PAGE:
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Bleak House | Chapters 10–12 | Summary



Chapter 10

Readers learn in Chapter 10 that Mr. Snagsby came into his ownership of the law stationer's shop several decades ago by marrying the boss's niece. He is a mild-mannered, soft-spoken man, and Mrs. Snagsby is just the opposite. She can frequently be heard throughout the neighborhood berating their servant, a workhouse girl known as Guster who suffers from epileptic seizures. Guster is happy and grateful, though, and feels like she's living in the lap of luxury. Mr. and Mrs. Snagsby have a good working partnership; he understands the business, and she takes care of everything else, including financial matters. The neighbors all remark on how badly henpecked Mr. Snagsby is.

Mr. Tulkinghorn is at his chambers (where he both works and lives, which was common for London lawyers in the 19th century), working on his legal documents. He leaves and goes to Snagsby's, where he asks, with a great show of casualness, who copied a particular document. Mr. Snagsby tells him the man's name is Nemo. Tulkinghorn points out "Nemo is Latin for no one." Snagsby says Nemo lives at "a rag and bottle shop" and points the place out, assuring Tulkinghorn that Nemo never sleeps and will work all night if necessary.

Mr. Tulkinghorn waits until Mr. Snagsby has returned home, and then enters Krook's shop and asks to see "the person who does the copying." Mr. Krook gives him a candle and sends him up to the second floor. As Tulkinghorn climbs the stairs, Krook calls after him, "They say he has sold himself to the Enemy, but you and I know better—he don't buy." Tulkinghorn knocks on Nemo's door, but no one answers. As he opens it, his candle goes out. The room is small and "nearly black with soot." A fire is burning low in the grate. In its weak light, he sees a few pieces of furniture and an old suitcase. A dirty, unshaven man is lying on a bed. The lawyer can taste opium in the air. He calls out "Hallo, my friend!" and thinks the man is awake; his eyes appear to be open. Then the candle goes out, and the only eyes he sees are "the gaunt eyes in the shutters staring down upon the bed."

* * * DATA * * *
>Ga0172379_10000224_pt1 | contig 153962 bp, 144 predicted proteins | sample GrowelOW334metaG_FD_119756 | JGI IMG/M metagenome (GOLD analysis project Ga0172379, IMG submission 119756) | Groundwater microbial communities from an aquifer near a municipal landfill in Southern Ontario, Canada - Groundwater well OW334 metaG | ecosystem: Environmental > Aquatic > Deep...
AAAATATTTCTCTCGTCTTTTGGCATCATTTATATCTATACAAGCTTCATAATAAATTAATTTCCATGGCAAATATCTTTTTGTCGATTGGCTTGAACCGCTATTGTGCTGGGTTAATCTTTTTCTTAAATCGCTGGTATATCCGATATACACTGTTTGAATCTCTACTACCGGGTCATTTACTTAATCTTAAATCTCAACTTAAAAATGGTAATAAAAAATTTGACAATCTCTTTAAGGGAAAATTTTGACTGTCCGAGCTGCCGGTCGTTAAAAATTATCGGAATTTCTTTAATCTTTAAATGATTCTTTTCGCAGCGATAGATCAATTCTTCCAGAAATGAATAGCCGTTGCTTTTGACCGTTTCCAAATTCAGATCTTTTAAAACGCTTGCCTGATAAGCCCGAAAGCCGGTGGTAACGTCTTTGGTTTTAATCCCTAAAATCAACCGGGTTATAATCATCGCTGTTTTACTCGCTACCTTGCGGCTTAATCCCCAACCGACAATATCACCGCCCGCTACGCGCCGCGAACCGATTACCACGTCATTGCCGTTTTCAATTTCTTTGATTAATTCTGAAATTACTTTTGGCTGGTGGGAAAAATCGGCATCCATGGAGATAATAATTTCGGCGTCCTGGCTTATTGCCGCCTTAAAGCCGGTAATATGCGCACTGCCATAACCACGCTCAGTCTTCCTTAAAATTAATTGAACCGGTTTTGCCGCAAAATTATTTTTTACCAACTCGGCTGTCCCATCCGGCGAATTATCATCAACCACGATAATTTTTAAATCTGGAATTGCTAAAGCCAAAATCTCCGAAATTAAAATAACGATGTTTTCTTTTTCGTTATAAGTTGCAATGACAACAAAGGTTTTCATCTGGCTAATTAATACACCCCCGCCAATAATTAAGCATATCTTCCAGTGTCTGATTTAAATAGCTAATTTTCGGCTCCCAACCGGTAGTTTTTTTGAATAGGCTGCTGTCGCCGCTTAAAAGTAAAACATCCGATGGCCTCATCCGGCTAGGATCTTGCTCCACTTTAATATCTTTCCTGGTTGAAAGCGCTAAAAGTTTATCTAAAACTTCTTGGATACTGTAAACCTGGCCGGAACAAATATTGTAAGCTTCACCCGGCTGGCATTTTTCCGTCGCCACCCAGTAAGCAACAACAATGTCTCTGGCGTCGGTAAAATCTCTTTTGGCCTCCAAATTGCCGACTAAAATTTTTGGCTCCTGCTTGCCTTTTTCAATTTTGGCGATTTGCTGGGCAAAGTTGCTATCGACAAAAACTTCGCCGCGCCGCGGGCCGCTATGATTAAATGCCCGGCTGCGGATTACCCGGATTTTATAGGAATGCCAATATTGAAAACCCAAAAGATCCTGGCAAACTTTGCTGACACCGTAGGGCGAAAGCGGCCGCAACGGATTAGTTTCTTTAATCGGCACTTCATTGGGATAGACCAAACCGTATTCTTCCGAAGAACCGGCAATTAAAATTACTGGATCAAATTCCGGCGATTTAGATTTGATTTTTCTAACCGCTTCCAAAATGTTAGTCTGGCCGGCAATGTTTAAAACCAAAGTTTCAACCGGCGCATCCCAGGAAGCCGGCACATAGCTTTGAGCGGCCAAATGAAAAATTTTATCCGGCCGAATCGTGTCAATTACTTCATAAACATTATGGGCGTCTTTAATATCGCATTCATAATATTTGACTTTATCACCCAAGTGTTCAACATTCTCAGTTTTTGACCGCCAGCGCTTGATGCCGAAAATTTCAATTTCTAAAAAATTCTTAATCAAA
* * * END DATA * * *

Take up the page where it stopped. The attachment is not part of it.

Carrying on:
Chapter 11

In Chapter 11 Krook and Mr. Tulkinghorn enter Nemo's room and realize Nemo is dead. Krook sends Tulkinghorn to call for Miss Flite, who lives upstairs and, while the lawyer is out of the room, briefly goes over to Nemo's old suitcase. Miss Flite goes to fetch a doctor. Two arrive—an old Scottish man and "a dark young surgeon." The older doctor says Nemo "wull have been dead aboot three hours" and leaves. The younger man says he knew Nemo and confirms he's dead; he died from an overdose of opium, the surgeon says, which he took regularly. The young man had the impression Nemo had suffered "a fall in life," but Krook cannot confirm this. He can say only Nemo has lodged with him for 18 months and made his living as a law-writer. At Mr. Tulkinghorn's suggestion, Miss Flite goes to fetch Snagsby. When Snagsby arrives, he suggests sending for the beadle (a parish official who deals with petty crime). He says his wife met Nemo first, and, though she doesn't like many people, she liked him. She also mistook his name and called him Nimrod. Because Krook cannot read, Tulkinghorn suggests Snagsby search the room for any information about Nemo. He says he'll wait in case a witness is ever necessary to testify "that all was fair and right." Nothing is found, and Miss Flite goes to fetch the beadle. Everyone leaves the room, and Mr. Tulkinghorn goes home.